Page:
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Package Summary

Improved ROS message filters

  • Maintainer status: developed
  • Maintainer: Timo Röhling <timo.roehling AT fkie.fraunhofer DOT de>
  • Author: Timo Röhling <timo.roehling AT fkie.fraunhofer DOT de>
  • License: Apache-2.0
  • Source: git https://github.com/fkie/message_filters.git (branch: master)


This library is a replacement for the ROS message_filters package. It is written in modern C++ and more type-safe than the original version.

The data flow is modeled with a pipeline metaphor, where data always flows from a source to a sink. A filter is both source and sink for data, possibly with different data types. For integration with ROS, the library provides a number of subscribers and publishers which act as sources or sinks of the data flow.

Language Requirements

The library requires C++14 or better. Starting with Ubuntu 18.04 (ROS Melodic), GCC uses C++14 as default dialect. For older versions, you may or may not succeed by passing the command line option -std=gnu++1y to the compiler.


The filters are written to be as data agnostic as possible. Therefore, many filters can process arbitrary data types and are not restricted to ROS messages. A few filters need access to ROS header information, such as time stamp or TF frame identifier.

Technically, the pipeline processing is executed by nested calls to receive and send functions. The library is thread-safe and exception-safe, but you are expected to handle your own exceptions in your callbacks. Exceptions which propagate through the library will abort processing for the message that caused the exception, and if not caught eventually by a preceding filter in the pipeline, terminate the program.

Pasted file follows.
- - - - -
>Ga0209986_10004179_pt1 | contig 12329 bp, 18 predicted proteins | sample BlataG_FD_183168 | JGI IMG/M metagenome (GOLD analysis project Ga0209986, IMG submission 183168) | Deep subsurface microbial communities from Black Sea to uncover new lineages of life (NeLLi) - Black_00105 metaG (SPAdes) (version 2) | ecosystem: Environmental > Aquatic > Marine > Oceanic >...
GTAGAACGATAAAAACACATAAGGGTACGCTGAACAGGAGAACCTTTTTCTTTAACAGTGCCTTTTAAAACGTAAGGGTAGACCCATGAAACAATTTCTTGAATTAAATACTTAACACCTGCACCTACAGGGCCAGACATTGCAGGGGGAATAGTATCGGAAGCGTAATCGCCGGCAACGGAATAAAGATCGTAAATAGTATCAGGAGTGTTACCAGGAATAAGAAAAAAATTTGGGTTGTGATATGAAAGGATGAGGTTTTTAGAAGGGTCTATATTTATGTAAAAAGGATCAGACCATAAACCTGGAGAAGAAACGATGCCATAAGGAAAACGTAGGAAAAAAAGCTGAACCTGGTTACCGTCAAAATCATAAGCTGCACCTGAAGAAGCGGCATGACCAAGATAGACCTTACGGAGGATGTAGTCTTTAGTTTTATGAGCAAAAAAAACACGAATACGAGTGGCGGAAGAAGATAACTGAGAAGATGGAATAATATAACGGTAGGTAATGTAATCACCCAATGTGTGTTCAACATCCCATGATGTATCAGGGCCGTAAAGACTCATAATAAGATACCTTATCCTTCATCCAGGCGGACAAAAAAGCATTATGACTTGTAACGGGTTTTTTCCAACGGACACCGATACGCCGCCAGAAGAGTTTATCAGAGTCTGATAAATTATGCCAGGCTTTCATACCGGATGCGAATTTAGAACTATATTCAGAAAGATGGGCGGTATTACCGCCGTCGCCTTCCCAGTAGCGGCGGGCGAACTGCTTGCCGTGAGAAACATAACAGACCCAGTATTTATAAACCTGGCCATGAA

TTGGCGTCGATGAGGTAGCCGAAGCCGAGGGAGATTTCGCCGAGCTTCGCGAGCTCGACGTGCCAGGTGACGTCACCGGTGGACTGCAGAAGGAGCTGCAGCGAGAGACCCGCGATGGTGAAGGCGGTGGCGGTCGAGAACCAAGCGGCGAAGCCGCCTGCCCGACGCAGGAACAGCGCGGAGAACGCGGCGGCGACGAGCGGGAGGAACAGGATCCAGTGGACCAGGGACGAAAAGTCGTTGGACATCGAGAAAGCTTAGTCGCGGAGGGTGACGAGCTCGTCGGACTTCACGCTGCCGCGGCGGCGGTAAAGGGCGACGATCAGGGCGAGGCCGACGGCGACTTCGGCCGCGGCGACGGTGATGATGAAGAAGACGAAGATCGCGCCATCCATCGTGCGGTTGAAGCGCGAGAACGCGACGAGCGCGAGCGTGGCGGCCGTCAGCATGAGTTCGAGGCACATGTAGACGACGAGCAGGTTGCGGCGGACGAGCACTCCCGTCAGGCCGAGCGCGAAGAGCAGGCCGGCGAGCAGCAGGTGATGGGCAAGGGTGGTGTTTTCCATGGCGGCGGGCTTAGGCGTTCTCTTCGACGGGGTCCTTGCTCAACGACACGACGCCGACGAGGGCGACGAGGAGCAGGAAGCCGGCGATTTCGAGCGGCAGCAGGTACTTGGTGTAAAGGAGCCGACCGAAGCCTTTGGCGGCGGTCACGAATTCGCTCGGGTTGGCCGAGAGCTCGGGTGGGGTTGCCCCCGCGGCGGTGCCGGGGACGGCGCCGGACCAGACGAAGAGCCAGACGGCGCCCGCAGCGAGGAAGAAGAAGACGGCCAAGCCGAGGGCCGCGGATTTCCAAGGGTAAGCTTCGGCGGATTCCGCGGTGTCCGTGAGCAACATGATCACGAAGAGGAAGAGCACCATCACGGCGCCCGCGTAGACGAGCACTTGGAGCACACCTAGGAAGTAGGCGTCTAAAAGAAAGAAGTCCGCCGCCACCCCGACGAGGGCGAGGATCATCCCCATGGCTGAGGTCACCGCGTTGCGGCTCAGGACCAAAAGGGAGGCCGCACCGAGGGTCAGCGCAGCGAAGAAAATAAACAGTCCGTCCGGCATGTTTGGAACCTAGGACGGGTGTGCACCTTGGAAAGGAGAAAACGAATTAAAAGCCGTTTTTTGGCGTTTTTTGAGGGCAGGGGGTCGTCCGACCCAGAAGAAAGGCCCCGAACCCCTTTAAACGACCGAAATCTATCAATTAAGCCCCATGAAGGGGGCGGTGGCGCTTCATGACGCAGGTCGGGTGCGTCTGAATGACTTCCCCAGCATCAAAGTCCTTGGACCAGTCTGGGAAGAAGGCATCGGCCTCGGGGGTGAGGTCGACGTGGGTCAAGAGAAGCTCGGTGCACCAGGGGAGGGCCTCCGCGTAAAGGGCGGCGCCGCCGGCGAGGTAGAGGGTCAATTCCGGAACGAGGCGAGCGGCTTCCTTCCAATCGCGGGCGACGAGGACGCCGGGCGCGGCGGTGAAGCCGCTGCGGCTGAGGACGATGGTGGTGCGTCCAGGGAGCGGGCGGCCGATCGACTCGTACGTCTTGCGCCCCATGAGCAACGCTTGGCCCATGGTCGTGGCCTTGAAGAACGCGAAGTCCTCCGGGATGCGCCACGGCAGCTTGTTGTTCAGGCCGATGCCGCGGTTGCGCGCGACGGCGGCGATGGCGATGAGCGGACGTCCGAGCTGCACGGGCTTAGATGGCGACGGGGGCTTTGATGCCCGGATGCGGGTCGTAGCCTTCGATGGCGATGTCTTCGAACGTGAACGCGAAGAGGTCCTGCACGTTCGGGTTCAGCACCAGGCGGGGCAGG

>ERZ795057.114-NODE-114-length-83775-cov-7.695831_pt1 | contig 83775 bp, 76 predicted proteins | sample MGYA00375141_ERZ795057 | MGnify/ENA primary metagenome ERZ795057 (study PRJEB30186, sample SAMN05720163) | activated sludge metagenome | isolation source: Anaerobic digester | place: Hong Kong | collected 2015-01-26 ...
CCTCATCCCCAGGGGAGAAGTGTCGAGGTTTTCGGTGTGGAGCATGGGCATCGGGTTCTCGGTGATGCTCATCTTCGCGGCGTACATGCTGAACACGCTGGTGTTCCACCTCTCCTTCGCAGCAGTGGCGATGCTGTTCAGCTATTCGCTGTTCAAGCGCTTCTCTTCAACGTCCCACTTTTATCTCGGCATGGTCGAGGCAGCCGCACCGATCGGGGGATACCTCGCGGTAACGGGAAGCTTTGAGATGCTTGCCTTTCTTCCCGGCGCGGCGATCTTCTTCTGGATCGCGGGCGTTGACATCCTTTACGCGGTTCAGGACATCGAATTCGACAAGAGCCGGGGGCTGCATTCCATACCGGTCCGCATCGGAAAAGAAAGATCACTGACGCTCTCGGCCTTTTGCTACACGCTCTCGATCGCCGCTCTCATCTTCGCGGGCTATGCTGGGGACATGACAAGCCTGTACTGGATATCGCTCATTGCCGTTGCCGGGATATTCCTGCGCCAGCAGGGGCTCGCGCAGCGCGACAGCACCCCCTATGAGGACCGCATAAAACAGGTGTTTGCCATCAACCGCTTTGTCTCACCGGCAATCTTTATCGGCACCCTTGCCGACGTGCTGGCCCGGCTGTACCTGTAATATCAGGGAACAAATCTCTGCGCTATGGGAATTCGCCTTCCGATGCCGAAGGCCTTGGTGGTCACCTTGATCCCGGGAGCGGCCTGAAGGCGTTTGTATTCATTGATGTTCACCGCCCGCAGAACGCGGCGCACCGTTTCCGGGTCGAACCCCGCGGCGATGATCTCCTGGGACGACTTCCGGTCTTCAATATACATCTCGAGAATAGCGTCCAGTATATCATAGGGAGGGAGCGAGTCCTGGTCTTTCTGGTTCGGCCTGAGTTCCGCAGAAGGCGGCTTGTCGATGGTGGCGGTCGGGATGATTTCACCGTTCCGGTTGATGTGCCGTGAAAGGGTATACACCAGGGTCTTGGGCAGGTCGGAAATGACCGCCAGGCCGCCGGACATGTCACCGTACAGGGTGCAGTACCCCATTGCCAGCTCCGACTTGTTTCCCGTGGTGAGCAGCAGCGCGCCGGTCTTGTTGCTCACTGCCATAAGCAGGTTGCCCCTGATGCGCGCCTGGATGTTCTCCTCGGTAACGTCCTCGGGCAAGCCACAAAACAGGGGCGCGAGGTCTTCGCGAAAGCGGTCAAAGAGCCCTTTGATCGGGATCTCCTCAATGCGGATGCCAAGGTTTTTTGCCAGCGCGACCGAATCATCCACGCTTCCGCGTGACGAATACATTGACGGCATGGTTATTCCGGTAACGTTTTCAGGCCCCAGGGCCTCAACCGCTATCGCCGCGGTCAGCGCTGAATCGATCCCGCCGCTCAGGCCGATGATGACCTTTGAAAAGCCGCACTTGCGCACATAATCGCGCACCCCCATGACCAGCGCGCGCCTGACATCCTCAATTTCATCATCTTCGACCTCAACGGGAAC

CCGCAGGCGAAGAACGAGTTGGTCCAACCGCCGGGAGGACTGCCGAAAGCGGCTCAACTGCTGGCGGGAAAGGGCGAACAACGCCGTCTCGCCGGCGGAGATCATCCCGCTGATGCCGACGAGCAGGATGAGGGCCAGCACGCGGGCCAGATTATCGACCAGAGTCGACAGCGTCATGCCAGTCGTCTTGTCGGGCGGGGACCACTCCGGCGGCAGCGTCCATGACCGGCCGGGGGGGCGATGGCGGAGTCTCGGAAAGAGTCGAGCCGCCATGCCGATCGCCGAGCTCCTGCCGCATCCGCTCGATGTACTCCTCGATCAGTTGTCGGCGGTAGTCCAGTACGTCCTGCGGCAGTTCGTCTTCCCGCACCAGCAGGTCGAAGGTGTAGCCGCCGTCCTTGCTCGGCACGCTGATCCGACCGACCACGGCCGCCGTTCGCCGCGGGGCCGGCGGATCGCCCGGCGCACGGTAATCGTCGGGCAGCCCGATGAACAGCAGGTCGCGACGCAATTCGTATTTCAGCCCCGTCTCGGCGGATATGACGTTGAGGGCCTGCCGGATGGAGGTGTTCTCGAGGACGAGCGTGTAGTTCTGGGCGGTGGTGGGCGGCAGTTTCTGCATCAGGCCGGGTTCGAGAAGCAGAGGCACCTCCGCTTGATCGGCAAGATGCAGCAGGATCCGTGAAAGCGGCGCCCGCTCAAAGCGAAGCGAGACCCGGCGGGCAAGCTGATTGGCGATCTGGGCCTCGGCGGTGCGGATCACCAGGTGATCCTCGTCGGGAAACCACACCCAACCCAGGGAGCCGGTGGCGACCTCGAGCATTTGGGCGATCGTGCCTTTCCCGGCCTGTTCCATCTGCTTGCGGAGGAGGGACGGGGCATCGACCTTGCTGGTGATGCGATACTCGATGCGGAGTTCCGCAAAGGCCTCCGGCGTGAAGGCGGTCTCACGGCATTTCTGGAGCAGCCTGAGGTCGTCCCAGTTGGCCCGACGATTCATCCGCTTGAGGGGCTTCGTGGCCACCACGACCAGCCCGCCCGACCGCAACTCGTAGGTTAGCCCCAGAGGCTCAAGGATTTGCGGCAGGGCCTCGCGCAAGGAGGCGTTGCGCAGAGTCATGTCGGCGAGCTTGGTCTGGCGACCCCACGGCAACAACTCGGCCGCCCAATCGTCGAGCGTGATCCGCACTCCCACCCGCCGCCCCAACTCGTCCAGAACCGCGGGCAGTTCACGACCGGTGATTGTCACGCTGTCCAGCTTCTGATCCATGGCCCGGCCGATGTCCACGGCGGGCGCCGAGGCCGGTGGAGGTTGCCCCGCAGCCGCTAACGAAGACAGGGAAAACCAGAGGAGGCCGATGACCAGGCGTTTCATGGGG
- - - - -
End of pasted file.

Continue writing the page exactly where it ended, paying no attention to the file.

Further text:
Certain filters, such as the Buffer or the TfFilter, can work with ROS callback queues for convenient data processing.

Available Filters

See the API documentation for more details.

Customizing Filters

While you are free to derive your own classes from the one of the base classes, most programs will merely want to register a custom callback function for their application logic.

Unlike the original message_filters, which mixed custom callbacks and filter chaining, this library keeps those concepts distinct. Therefore, there are two dedicated filters, UserFilter and SimpleUserFilter, for callback processing.

The SimpleUserFilter works almost like a regular ROS callback, but it expects a boolean return value that determines if the data is passed on to subsequent filters in the pipeline (if any), or if processing terminates. You can use this type of filter to consume data at the end of the pipeline, or if you want to literally filter out invalid data.

The UserFilter is more generic and can be used if your filter outputs differ from its inputs. You can implement pretty much any kind of transforming filter.

A third filter UserSource is a simple data source which can be used as callback in third-party code.

2020-01-18 12:39